A veteran educator herself, Mrs Marietta Koh pays around $2,000 per term to put her daughter through tuition classes.
This is despite her belief that tuition can hurt society, since not all can afford it.
Is tuition a necessary evil? She certainly thinks so.
Mrs Koh says: "The idea that education is the great equaliser used to be true, but things have changed as parents become more affluent.
"The rising trend of tuition is worrisome because it is money that gives parents the ability to purchase advantages for their children."
Mrs Koh, once a secondary school and junior college teacher and later a tutor, knows of parents who pay $5,000 a month for tuition, as well as those who struggle to pay the fees.
Yet when it comes to her daughter, she admits that she has to think differently.
"When I think from a parent's perspective, my priority changes to what's best for my daughter. Every parent wants the best," says Mrs Koh, who is now a curriculum development consultant.
This compulsion to give one's children an academic advantage has contributed to a burgeoning industry that is worth more than $1 billion, up from $820 million in 2008.
Seven in 10 parents send their children to tuition classes, according to a 2015 survey.
Some, like Madam Mala Ramakrishnan, believe that tuition has become a necessity.
She took up a second job to pay the hefty tuition fees, believing the extra classes would put her children on par with others.
Brand-name tuition centres are also popping up in shopping malls islandwide.
There are around 850 tuition centres and enrichment centres registered with the Education Ministry, up from 800 in 2014 and about 700 in 2011.
So fierce is the competition that tuition centres have to innovate to stand out from the pack.
Centres differentiate themselves by offering additional perks, such as free shuttle services to the tuition centre and free ice cream while studying, reported The Straits Times last week.
Mrs Koh says the more expensive tuition programmes offer a curriculum that is more intensive than what is taught in schools.
At The Learning Lab, where she used to give private tuition, primary school children even take up current affairs programmes so they can learn to be "more sophisticated" than their peers.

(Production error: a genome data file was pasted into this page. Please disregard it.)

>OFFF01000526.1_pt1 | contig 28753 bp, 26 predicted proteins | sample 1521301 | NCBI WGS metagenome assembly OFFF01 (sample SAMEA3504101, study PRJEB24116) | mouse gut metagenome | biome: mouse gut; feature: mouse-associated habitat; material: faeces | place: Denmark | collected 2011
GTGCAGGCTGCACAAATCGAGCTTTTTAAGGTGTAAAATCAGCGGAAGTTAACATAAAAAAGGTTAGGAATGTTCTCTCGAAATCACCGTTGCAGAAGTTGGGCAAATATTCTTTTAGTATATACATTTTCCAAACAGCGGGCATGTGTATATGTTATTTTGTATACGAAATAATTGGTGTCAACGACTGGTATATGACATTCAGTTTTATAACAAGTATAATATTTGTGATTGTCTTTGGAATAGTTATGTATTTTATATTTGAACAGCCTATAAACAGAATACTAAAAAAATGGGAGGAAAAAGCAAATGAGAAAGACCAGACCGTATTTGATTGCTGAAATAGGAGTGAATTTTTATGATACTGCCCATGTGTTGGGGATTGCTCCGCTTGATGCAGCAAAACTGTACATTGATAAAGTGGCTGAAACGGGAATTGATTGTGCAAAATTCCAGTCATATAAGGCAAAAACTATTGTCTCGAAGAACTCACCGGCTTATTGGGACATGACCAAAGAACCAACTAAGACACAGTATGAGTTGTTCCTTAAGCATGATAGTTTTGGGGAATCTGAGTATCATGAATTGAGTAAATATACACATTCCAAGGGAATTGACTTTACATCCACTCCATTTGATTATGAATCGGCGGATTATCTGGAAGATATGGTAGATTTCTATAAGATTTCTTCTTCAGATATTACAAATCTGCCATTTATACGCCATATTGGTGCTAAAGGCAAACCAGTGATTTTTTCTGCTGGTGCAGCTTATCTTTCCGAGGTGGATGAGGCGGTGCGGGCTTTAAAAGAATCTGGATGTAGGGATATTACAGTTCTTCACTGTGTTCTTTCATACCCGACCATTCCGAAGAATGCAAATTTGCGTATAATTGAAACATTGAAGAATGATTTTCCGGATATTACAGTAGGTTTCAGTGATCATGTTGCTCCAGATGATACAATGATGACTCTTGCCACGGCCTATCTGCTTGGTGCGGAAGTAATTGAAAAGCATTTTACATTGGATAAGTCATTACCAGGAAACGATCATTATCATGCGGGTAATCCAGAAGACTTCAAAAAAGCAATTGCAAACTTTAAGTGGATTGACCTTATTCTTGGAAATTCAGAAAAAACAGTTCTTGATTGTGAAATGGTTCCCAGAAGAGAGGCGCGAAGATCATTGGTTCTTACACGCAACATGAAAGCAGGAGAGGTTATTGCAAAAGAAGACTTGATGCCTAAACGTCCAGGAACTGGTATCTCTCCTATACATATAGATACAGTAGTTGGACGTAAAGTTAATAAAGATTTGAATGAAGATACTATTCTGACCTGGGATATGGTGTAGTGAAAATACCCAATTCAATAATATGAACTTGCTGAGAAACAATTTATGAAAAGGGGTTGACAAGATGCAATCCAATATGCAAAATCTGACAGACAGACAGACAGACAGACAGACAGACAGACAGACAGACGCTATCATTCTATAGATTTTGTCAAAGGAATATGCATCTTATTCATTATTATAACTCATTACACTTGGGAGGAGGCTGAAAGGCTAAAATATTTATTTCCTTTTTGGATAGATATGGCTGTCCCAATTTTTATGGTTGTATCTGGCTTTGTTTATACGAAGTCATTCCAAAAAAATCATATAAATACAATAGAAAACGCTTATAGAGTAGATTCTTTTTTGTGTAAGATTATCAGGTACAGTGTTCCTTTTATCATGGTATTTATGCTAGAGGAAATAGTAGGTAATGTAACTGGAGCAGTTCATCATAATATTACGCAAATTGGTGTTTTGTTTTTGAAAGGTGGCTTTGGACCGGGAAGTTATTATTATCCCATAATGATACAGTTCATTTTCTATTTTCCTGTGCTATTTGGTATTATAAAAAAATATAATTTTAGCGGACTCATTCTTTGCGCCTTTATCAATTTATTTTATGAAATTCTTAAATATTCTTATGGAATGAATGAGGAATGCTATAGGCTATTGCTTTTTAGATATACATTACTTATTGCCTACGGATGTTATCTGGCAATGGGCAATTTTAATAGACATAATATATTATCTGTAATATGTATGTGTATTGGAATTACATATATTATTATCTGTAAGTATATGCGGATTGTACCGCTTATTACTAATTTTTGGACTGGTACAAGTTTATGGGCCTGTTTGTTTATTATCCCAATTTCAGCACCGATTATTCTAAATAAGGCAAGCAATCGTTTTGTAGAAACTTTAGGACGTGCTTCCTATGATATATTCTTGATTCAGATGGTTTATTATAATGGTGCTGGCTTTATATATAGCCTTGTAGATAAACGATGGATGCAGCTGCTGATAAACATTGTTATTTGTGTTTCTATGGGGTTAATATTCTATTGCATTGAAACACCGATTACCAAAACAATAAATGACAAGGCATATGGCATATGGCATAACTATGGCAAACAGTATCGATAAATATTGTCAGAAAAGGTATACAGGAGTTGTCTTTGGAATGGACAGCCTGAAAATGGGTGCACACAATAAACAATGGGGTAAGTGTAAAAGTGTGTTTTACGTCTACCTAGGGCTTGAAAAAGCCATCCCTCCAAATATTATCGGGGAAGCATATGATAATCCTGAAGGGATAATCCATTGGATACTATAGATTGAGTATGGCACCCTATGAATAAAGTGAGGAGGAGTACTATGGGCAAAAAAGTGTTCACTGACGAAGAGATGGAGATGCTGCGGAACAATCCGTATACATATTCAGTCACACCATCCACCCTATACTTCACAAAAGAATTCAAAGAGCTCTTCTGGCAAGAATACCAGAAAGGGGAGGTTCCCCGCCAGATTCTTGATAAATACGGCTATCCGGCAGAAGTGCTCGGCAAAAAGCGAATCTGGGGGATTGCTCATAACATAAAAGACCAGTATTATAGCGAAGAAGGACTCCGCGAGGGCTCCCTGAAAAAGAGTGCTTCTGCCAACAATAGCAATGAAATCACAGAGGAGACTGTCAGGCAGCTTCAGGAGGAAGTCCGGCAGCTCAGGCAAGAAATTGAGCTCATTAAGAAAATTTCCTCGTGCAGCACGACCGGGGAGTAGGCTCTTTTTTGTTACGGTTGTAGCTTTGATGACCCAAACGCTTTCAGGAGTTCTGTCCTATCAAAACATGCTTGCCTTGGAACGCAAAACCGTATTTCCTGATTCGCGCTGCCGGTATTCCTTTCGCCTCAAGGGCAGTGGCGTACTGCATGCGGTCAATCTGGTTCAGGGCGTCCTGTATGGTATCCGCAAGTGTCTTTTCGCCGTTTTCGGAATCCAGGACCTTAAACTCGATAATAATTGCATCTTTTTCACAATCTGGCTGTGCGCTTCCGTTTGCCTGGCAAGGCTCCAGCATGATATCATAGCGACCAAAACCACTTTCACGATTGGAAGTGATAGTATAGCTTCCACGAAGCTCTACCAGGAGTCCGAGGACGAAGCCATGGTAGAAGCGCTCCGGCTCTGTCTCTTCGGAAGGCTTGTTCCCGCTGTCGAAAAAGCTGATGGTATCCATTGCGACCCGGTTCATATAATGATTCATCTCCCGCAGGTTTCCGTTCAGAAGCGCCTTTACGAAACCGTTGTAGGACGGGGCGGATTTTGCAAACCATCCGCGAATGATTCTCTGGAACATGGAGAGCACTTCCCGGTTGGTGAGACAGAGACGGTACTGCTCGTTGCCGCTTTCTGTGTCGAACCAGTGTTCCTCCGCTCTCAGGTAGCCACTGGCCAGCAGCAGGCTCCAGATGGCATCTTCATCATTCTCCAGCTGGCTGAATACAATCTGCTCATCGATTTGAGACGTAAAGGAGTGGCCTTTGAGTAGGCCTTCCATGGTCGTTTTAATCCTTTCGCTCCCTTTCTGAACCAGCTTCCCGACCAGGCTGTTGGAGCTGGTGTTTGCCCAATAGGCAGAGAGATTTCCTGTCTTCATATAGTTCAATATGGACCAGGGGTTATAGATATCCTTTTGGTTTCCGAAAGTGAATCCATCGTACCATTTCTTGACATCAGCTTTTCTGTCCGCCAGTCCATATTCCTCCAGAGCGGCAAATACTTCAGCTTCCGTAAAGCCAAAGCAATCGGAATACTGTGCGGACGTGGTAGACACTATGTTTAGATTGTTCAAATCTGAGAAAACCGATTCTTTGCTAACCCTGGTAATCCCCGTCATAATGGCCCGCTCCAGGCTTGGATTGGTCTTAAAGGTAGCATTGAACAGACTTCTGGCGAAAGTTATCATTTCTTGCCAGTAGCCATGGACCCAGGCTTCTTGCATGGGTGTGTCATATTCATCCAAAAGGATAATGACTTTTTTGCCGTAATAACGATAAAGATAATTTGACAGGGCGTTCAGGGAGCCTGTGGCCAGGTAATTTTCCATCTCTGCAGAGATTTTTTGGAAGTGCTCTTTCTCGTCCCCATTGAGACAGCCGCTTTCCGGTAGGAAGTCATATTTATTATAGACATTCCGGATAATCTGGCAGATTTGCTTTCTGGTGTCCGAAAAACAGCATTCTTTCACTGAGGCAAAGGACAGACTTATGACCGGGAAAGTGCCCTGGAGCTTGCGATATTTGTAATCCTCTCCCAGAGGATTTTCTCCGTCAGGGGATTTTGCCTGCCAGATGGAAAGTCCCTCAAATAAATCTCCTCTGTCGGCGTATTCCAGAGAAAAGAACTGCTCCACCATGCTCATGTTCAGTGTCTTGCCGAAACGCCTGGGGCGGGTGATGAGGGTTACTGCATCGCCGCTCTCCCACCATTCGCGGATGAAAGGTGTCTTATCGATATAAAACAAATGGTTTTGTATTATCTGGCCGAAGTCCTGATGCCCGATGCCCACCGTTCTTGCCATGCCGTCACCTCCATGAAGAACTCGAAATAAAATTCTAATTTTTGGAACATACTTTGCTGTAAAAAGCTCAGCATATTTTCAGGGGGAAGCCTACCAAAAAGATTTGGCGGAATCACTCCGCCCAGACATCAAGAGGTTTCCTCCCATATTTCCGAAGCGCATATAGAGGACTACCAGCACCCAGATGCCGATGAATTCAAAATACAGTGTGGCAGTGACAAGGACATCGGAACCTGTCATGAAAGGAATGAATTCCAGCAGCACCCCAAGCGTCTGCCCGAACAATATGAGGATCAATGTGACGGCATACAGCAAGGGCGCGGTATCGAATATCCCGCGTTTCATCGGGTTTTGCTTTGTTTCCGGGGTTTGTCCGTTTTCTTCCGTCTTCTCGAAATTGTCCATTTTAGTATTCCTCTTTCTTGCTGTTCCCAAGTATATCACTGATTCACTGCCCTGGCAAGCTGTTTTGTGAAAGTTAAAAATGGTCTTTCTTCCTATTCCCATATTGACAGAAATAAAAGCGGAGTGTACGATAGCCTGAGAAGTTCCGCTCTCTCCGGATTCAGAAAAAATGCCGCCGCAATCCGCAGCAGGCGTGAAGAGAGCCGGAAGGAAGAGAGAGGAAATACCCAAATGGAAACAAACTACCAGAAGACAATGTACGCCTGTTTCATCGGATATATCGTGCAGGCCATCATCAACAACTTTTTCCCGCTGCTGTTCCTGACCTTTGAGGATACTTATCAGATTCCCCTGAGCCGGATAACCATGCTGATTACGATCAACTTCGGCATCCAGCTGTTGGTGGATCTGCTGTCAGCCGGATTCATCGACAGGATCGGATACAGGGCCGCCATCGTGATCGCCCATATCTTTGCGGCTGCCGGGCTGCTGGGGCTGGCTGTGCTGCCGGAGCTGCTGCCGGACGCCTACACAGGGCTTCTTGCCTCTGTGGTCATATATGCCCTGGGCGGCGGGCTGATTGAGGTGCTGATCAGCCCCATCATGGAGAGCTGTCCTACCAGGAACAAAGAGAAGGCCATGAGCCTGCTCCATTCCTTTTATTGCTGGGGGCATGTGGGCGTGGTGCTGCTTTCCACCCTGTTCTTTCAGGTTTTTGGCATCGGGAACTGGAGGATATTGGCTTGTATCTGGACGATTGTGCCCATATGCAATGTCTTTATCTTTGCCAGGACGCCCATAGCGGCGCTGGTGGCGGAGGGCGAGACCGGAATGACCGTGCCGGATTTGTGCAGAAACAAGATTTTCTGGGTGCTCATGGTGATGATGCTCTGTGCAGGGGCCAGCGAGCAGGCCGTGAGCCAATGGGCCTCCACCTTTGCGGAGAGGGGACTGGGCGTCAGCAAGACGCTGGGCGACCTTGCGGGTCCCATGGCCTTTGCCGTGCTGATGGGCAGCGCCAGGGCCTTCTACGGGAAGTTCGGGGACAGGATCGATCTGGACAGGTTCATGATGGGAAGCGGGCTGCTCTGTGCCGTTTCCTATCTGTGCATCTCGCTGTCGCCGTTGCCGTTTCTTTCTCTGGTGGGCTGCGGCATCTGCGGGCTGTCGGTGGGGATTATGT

Mrs Koh says: "They learnt about current topics like the financial crisis in 2009, and are able to understand (news events) better. These children will have an edge over others.
Traditional tuition centres offer more exam-oriented tutoring to help students with their weaker subjects.
A former National Institute of Education lecturer, Dr Yeap Ban Har, says this trend of including play with learning is rooted in research and learning theories.
He says: "Maybe these tuition centre owners feel that schools are not doing enough of this and want to offer that experience for children.
"Plus, it offers parents who can afford it another option - not more of the same thing."
There are cheaper options, too, but experts say that parents are willing to pay more for a perceived guarantee that their children's grades will improve.
Dr Kelvin Seah, an economics lecturer at the National University of Singapore (NUS), says: "The effectiveness of tuition depends on the tutor and the way to know if the tutor is good or not is to see his past experience and record.
"That's why brand-name tutors, like some super tutors out there, can charge much higher rates."
Because those who can afford it will be able to pay for better tuition, Dr Seah believes that the obsession with tuition can end up widening the gap between "the haves and the have nots".
"It has been a focus of education research, whether tuition here leads to inequality and, by and large, research does show that it is the case," says Dr Seah.
While schools are perfectly able to help weaker students through supplementary classes, many parents would still rather pay for tuition.
Dr Seah says: "The reality is that parents think they are taking an educational risk here by relying solely on the school. They see other kids go for tuition, so their children have to go, too."
NUS sociologist Dr Tan Ern Ser agrees, describing tuition as an "inequality of opportunity".
Dr Tan says: "We have heard so much about parentocracy and how parents try to give their children an advantage in the mobility game.
"Tuition can un-level the playing field, giving students from families with the means a boost in their performance in academic subjects, exposure to enrichment courses, even grounding in useful skills.
"In short, it can result in unequal relative social mobility."